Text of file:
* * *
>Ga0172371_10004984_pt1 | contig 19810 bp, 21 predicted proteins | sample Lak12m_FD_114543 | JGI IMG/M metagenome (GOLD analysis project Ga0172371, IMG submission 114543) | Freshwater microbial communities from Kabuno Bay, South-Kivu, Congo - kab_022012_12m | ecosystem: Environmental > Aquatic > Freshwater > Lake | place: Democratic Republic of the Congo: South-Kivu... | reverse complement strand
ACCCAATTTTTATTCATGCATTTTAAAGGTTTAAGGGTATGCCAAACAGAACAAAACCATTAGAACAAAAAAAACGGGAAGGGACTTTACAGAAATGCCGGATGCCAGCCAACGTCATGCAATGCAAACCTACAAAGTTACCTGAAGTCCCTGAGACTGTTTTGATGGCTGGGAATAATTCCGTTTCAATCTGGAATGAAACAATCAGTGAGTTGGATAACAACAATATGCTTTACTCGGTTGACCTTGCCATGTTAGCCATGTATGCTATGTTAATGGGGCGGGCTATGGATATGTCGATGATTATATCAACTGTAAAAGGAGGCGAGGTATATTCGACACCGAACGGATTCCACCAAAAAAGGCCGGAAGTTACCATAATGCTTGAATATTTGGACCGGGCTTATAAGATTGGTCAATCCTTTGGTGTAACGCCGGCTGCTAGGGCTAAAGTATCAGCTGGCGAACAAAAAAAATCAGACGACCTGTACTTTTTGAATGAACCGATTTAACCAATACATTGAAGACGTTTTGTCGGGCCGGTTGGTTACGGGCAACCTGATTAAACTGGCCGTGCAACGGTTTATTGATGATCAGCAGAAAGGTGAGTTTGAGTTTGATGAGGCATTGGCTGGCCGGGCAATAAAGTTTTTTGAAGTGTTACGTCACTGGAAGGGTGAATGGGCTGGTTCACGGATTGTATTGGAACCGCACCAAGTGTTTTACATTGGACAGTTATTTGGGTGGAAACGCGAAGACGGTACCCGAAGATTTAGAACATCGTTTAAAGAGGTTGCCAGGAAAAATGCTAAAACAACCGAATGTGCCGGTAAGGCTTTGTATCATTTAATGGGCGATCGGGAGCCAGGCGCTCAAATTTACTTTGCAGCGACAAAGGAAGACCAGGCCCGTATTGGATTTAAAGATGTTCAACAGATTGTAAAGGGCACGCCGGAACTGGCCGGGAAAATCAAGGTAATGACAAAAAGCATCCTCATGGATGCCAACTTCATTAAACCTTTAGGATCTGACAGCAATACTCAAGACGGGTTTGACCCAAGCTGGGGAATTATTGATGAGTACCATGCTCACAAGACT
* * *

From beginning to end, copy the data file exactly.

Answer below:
>Ga0172371_10004984_pt1 | contig 19810 bp, 21 predicted proteins | sample Lak12m_FD_114543 | JGI IMG/M metagenome (GOLD analysis project Ga0172371, IMG submission 114543) | Freshwater microbial communities from Kabuno Bay, South-Kivu, Congo - kab_022012_12m | ecosystem: Environmental > Aquatic > Freshwater > Lake | place: Democratic Republic of the Congo: South-Kivu... | reverse complement strand
ACCCAATTTTTATTCATGCATTTTAAAGGTTTAAGGGTATGCCAAACAGAACAAAACCATTAGAACAAAAAAAACGGGAAGGGACTTTACAGAAATGCCGGATGCCAGCCAACGTCATGCAATGCAAACCTACAAAGTTACCTGAAGTCCCTGAGACTGTTTTGATGGCTGGGAATAATTCCGTTTCAATCTGGAATGAAACAATCAGTGAGTTGGATAACAACAATATGCTTTACTCGGTTGACCTTGCCATGTTAGCCATGTATGCTATGTTAATGGGGCGGGCTATGGATATGTCGATGATTATATCAACTGTAAAAGGAGGCGAGGTATATTCGACACCGAACGGATTCCACCAAAAAAGGCCGGAAGTTACCATAATGCTTGAATATTTGGACCGGGCTTATAAGATTGGTCAATCCTTTGGTGTAACGCCGGCTGCTAGGGCTAAAGTATCAGCTGGCGAACAAAAAAAATCAGACGACCTGTACTTTTTGAATGAACCGATTTAACCAATACATTGAAGACGTTTTGTCGGGCCGGTTGGTTACGGGCAACCTGATTAAACTGGCCGTGCAACGGTTTATTGATGATCAGCAGAAAGGTGAGTTTGAGTTTGATGAGGCATTGGCTGGCCGGGCAATAAAGTTTTTTGAAGTGTTACGTCACTGGAAGGGTGAATGGGCTGGTTCACGGATTGTATTGGAACCGCACCAAGTGTTTTACATTGGACAGTTATTTGGGTGGAAACGCGAAGACGGTACCCGAAGATTTAGAACATCGTTTAAAGAGGTTGCCAGGAAAAATGCTAAAACAACCGAATGTGCCGGTAAGGCTTTGTATCATTTAATGGGCGATCGGGAGCCAGGCGCTCAAATTTACTTTGCAGCGACAAAGGAAGACCAGGCCCGTATTGGATTTAAAGATGTTCAACAGATTGTAAAGGGCACGCCGGAACTGGCCGGGAAAATCAAGGTAATGACAAAAAGCATCCTCATGGATGCCAACTTCATTAAACCTTTAGGATCTGACAGCAATACTCAAGACGGGTTTGACCCAAGCTGGGGAATTATTGATGAGTACCATGCTCACAAGACT